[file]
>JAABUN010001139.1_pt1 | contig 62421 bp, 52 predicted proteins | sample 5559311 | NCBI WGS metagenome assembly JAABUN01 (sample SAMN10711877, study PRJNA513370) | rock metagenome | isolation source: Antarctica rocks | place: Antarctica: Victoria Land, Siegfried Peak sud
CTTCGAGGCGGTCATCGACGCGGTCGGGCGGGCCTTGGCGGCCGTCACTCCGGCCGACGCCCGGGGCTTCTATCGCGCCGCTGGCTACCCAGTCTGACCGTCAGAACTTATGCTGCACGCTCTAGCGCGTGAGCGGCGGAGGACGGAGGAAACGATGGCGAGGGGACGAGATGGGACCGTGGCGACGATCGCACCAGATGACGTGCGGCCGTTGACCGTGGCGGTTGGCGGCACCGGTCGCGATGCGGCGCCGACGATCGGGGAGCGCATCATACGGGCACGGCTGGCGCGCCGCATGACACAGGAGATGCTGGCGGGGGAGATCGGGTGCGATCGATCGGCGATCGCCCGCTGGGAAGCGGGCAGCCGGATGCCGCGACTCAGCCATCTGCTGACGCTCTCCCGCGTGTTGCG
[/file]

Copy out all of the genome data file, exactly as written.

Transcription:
>JAABUN010001139.1_pt1 | contig 62421 bp, 52 predicted proteins | sample 5559311 | NCBI WGS metagenome assembly JAABUN01 (sample SAMN10711877, study PRJNA513370) | rock metagenome | isolation source: Antarctica rocks | place: Antarctica: Victoria Land, Siegfried Peak sud
CTTCGAGGCGGTCATCGACGCGGTCGGGCGGGCCTTGGCGGCCGTCACTCCGGCCGACGCCCGGGGCTTCTATCGCGCCGCTGGCTACCCAGTCTGACCGTCAGAACTTATGCTGCACGCTCTAGCGCGTGAGCGGCGGAGGACGGAGGAAACGATGGCGAGGGGACGAGATGGGACCGTGGCGACGATCGCACCAGATGACGTGCGGCCGTTGACCGTGGCGGTTGGCGGCACCGGTCGCGATGCGGCGCCGACGATCGGGGAGCGCATCATACGGGCACGGCTGGCGCGCCGCATGACACAGGAGATGCTGGCGGGGGAGATCGGGTGCGATCGATCGGCGATCGCCCGCTGGGAAGCGGGCAGCCGGATGCCGCGACTCAGCCATCTGCTGACGCTCTCCCGCGTGTTGCG